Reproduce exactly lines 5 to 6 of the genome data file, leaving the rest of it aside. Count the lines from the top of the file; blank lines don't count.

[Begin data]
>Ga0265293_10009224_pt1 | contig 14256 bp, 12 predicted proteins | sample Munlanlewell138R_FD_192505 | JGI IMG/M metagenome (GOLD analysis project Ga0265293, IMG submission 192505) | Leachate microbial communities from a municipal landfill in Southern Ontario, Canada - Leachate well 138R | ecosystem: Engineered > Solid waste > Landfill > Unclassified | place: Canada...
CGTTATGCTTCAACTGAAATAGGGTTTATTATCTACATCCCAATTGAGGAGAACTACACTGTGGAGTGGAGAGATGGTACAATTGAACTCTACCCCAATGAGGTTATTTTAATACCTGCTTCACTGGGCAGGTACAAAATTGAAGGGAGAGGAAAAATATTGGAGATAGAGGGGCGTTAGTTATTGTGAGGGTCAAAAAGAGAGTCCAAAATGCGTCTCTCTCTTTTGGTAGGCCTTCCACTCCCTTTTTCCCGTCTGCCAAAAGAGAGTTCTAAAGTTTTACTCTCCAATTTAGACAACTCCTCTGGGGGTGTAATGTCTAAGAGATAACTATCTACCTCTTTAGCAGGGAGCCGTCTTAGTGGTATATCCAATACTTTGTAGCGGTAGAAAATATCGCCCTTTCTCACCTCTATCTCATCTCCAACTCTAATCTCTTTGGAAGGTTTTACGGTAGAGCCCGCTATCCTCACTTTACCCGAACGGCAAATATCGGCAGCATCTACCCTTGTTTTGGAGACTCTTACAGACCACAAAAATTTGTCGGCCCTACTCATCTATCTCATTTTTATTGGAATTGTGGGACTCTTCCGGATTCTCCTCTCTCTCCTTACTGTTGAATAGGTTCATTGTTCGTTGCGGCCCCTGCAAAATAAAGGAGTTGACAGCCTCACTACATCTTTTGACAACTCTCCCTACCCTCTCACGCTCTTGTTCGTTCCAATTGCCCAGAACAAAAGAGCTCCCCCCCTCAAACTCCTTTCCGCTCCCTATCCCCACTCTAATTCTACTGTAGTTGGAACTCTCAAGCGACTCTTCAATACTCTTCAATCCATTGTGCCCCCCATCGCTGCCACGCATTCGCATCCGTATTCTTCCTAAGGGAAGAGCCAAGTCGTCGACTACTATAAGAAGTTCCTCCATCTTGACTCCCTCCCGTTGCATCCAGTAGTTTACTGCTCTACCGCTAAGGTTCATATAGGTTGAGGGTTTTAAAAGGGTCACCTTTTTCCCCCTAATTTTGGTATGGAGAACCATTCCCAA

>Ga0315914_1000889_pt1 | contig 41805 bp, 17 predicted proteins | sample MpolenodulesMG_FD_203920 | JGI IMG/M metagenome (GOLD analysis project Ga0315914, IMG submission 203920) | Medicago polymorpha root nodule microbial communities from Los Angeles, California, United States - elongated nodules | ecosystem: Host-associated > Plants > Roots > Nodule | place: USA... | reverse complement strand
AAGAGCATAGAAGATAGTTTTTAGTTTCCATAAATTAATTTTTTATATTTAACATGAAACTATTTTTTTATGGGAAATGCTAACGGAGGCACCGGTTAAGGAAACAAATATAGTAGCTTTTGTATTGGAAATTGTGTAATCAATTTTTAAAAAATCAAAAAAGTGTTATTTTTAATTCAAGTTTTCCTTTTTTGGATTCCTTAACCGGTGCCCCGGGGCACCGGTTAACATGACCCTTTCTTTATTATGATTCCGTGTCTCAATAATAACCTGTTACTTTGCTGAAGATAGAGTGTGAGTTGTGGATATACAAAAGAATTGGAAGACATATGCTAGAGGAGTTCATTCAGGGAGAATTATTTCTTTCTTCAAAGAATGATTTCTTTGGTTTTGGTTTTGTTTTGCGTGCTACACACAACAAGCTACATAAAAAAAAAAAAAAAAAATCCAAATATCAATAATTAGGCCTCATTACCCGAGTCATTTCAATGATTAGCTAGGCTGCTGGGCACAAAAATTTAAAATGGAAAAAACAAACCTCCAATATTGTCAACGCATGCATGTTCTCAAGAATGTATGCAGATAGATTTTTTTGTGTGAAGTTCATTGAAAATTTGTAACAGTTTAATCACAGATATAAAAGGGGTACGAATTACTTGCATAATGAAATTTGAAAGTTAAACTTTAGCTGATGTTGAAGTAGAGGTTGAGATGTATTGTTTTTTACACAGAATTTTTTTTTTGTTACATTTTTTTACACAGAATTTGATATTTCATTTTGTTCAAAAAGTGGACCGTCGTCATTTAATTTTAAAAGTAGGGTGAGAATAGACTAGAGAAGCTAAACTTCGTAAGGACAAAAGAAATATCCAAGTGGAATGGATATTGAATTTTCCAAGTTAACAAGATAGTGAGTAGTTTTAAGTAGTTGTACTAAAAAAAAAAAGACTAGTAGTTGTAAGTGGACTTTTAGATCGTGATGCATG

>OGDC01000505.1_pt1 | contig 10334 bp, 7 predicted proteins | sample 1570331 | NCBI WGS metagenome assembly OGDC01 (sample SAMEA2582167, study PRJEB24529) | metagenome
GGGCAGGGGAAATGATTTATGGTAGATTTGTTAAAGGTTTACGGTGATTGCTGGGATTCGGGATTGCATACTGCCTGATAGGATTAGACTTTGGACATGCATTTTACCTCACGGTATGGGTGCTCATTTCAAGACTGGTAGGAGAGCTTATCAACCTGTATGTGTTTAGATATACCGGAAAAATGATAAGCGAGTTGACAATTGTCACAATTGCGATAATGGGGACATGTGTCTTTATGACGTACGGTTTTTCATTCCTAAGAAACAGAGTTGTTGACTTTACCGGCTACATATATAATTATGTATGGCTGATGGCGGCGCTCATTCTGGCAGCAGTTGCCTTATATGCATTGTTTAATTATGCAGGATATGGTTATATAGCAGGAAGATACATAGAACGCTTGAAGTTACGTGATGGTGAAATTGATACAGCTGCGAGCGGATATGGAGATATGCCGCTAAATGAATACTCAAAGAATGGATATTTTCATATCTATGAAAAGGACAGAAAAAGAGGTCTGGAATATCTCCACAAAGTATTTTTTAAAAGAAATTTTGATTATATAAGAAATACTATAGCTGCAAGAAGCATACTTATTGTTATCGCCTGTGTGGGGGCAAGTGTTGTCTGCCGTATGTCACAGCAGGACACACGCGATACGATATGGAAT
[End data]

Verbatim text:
>OGDC01000505.1_pt1 | contig 10334 bp, 7 predicted proteins | sample 1570331 | NCBI WGS metagenome assembly OGDC01 (sample SAMEA2582167, study PRJEB24529) | metagenome
GGGCAGGGGAAATGATTTATGGTAGATTTGTTAAAGGTTTACGGTGATTGCTGGGATTCGGGATTGCATACTGCCTGATAGGATTAGACTTTGGACATGCATTTTACCTCACGGTATGGGTGCTCATTTCAAGACTGGTAGGAGAGCTTATCAACCTGTATGTGTTTAGATATACCGGAAAAATGATAAGCGAGTTGACAATTGTCACAATTGCGATAATGGGGACATGTGTCTTTATGACGTACGGTTTTTCATTCCTAAGAAACAGAGTTGTTGACTTTACCGGCTACATATATAATTATGTATGGCTGATGGCGGCGCTCATTCTGGCAGCAGTTGCCTTATATGCATTGTTTAATTATGCAGGATATGGTTATATAGCAGGAAGATACATAGAACGCTTGAAGTTACGTGATGGTGAAATTGATACAGCTGCGAGCGGATATGGAGATATGCCGCTAAATGAATACTCAAAGAATGGATATTTTCATATCTATGAAAAGGACAGAAAAAGAGGTCTGGAATATCTCCACAAAGTATTTTTTAAAAGAAATTTTGATTATATAAGAAATACTATAGCTGCAAGAAGCATACTTATTGTTATCGCCTGTGTGGGGGCAAGTGTTGTCTGCCGTATGTCACAGCAGGACACACGCGATACGATATGGAAT